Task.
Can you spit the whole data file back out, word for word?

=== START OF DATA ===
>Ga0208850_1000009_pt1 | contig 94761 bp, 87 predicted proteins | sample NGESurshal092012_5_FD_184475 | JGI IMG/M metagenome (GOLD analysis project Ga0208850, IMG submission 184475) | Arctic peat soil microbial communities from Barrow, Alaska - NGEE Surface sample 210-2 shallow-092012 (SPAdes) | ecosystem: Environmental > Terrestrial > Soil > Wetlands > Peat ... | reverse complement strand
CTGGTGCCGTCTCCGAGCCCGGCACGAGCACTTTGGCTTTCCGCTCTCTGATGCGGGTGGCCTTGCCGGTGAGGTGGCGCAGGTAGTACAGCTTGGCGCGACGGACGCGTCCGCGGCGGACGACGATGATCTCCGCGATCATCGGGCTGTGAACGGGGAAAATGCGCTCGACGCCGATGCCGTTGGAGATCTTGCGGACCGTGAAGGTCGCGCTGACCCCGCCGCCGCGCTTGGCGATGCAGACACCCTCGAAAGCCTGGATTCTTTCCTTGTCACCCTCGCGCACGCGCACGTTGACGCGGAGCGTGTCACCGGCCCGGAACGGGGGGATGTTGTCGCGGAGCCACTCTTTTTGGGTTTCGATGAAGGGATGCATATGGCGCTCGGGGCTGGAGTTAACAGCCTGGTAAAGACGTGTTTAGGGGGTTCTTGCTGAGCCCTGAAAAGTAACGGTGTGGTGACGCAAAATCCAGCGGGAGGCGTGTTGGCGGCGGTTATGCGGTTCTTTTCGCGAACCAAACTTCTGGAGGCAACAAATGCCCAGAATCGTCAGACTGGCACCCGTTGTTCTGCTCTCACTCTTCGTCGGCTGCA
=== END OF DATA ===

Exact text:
>Ga0208850_1000009_pt1 | contig 94761 bp, 87 predicted proteins | sample NGESurshal092012_5_FD_184475 | JGI IMG/M metagenome (GOLD analysis project Ga0208850, IMG submission 184475) | Arctic peat soil microbial communities from Barrow, Alaska - NGEE Surface sample 210-2 shallow-092012 (SPAdes) | ecosystem: Environmental > Terrestrial > Soil > Wetlands > Peat ... | reverse complement strand
CTGGTGCCGTCTCCGAGCCCGGCACGAGCACTTTGGCTTTCCGCTCTCTGATGCGGGTGGCCTTGCCGGTGAGGTGGCGCAGGTAGTACAGCTTGGCGCGACGGACGCGTCCGCGGCGGACGACGATGATCTCCGCGATCATCGGGCTGTGAACGGGGAAAATGCGCTCGACGCCGATGCCGTTGGAGATCTTGCGGACCGTGAAGGTCGCGCTGACCCCGCCGCCGCGCTTGGCGATGCAGACACCCTCGAAAGCCTGGATTCTTTCCTTGTCACCCTCGCGCACGCGCACGTTGACGCGGAGCGTGTCACCGGCCCGGAACGGGGGGATGTTGTCGCGGAGCCACTCTTTTTGGGTTTCGATGAAGGGATGCATATGGCGCTCGGGGCTGGAGTTAACAGCCTGGTAAAGACGTGTTTAGGGGGTTCTTGCTGAGCCCTGAAAAGTAACGGTGTGGTGACGCAAAATCCAGCGGGAGGCGTGTTGGCGGCGGTTATGCGGTTCTTTTCGCGAACCAAACTTCTGGAGGCAACAAATGCCCAGAATCGTCAGACTGGCACCCGTTGTTCTGCTCTCACTCTTCGTCGGCTGCA